WADEHe was talking about how they were just wrapped around their instruments. This was in his living room, he was a little boy when he saw it. He'd grown up on classical music, you know. His father, John Work III, his setting of "Go Tell it on the Mountain" is the one that everyone hears, and his grandfather was on the first recordings of the Fisk Jubilee Singers. His great grandfather was their trainer, helped star them. So this enormous musical legacy, Duke Ellington and Jimmy Lunceford, who dropped by their house on a regular basis. He'd seen this great breadth of music. But these, he called these men homegrown technicians.
NNAMDIAnd his father was a professor at Fisk also, the family has several generations of Fisk alumni, but his father actually went out and recorded the Nashville Washboard Band on street corners.
WADEWell he saw them. They – at the time of this recording, he recorded people like them actually in that same living room where John Work IV watched it. But he also went to churches around middle Tennessee and did some field recording there a few years earlier. I mean, you're absolutely right. His – the Washboard Band at that time were playing just outside the Grand Ole Opry, so they were on the street while people would go in and see bands inside. The Opry at that time was located by the War Memorial Auditorium in downtown.
NNAMDIYou write that the stories of these musicians are metaphors for how this country has lived. So when you listen to this recording of "Soldier's Joy" and you look at the stories of people like the relatively anonymous street corner musicians playing it, what do you hear and see?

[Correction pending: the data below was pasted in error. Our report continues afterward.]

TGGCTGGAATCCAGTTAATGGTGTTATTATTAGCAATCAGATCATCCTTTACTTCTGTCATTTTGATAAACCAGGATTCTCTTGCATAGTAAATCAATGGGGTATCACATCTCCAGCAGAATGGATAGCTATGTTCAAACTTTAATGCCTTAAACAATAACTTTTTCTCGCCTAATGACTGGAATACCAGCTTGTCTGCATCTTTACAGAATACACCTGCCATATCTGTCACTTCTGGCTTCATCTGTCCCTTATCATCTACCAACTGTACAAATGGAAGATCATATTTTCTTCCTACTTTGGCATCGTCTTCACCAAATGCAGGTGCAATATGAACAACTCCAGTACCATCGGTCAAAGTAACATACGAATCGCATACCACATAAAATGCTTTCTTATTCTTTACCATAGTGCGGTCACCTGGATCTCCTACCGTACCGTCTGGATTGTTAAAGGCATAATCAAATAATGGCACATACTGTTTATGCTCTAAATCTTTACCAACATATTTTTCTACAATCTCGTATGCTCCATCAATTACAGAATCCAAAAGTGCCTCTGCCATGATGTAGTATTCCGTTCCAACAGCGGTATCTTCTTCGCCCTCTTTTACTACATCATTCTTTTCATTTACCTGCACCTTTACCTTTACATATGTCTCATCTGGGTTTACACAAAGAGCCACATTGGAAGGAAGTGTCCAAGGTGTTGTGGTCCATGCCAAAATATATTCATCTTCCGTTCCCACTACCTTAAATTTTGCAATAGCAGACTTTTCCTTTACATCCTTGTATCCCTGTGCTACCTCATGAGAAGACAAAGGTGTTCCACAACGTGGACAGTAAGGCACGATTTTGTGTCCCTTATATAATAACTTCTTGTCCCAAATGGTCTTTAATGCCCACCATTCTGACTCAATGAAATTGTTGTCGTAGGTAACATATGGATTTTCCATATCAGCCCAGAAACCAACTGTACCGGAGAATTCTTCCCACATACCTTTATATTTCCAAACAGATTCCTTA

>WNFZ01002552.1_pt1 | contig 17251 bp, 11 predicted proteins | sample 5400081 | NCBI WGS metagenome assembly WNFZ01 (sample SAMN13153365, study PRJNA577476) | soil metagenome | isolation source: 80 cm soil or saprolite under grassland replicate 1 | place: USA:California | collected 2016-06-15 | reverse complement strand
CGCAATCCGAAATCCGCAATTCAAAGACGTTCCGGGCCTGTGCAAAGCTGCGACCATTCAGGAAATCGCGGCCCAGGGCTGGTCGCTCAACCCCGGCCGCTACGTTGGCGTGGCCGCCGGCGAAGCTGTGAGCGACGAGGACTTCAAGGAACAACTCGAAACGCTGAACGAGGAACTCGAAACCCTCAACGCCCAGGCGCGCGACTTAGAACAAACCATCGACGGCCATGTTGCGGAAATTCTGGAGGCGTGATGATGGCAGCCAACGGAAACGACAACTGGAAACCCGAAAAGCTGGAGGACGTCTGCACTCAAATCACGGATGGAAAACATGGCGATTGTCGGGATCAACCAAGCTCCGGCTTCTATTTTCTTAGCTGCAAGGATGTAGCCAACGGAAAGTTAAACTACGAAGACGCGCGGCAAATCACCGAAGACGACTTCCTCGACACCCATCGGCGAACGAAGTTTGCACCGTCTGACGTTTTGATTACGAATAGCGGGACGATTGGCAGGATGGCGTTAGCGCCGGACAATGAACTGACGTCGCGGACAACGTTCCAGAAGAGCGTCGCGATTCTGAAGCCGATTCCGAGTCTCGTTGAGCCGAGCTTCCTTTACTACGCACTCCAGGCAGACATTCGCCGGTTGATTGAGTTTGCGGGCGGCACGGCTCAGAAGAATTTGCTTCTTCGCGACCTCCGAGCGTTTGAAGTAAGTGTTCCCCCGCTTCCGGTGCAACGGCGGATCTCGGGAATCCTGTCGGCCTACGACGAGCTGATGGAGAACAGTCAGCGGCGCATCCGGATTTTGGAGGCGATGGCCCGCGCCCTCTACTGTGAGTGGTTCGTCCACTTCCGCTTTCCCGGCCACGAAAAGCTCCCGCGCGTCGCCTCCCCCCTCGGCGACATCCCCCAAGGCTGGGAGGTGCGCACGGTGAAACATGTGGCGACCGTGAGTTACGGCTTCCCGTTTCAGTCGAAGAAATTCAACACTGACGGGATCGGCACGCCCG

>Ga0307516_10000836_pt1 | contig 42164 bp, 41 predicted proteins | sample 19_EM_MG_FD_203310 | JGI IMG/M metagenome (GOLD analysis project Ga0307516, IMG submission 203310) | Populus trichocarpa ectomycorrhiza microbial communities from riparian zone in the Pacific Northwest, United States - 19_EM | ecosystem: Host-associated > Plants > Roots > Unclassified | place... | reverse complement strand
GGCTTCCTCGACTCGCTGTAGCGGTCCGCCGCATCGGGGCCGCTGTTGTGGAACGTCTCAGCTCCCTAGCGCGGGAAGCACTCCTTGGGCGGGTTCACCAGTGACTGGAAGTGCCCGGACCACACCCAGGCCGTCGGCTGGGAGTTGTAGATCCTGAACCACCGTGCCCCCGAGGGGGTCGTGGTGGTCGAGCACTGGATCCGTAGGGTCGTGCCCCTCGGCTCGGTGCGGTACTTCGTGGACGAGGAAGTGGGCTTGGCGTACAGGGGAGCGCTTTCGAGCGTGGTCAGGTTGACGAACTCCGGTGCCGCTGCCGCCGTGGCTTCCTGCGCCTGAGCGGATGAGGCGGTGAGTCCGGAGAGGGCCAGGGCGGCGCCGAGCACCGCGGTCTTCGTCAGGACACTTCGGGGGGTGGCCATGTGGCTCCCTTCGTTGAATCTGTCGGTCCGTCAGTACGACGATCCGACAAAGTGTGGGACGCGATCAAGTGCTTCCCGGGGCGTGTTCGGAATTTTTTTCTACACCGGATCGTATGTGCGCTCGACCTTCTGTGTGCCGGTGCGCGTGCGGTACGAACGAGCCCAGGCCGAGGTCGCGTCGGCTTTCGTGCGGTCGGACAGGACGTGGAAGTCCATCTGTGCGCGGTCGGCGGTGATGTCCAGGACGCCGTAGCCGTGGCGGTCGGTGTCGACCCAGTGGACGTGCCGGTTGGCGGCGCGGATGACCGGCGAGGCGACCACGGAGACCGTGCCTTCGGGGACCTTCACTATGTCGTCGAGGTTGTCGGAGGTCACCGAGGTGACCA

WADEThere's an indivisibility of art and life that's going on here all the time, that these people are playing instruments that, you know, the Washboard player, for instance, he had it mounted on -- he had two washboards mounted in the shape of a V on a sawhorse, OK? So they lived nearby. I found out where they lived, and it's a boarding house, it's near where the Opry was located at that time. And they could carry these things, and they were kind of weather proof. I mean, washboards could handle the outdoor stuff.
WADEThe banjo and mandolin player was playing a pretty portable kind of instrument there, and it could take some beating too. And the bass player was playing a lard can attached – it was kind of like a washtub bass sort of arrangement, with a stick and a wire.
NNAMDIThis is a melody, song that came over the Atlantic hundreds of years before the Nashville Washboard Band started playing it. How does a tune travel across history, culture, and racial lines like that?
WADEWell that's the American story, isn't it?
NNAMDIYeah, it is.
WADEI mean, that's the interconnectedness, and we keep affecting each other. There's this -- in this story, it seems to me in this particular chapter, it says both cultural distinctiveness and cultural sharing, 'cause when you heard that version of "Soldier's Joy," you're hearing, you know, almost a New Orleans second line parade drumming that's going on with that washboard player, the blind washboard player, Theopolis Stokes. The same time, you had this British American tune, you know, sort of done in this sort of jazz time kind of way. So you had this wonderful combination that, where both those things are going on.
NNAMDI800-433-8850 is the number to call if you have questions or comments for Stephen Wade. He's a musician, author and recording artist. His most recent book is titled "The Beautiful Music All Around Us: Field Recordings and the American Experience." His most recent album is called "Banjo Diary: Lessons From Tradition." It was nominated for a Grammy. A lot of people remember the Nashville musician Bobby Hebb as the guy behind the tune "Sunny." Beautiful tune. You found that his eventual career was one that had a lot to do with street musicians in his hometown, like the Washboard Band. Why is he, why is Bobby Hebb an important part of this story too?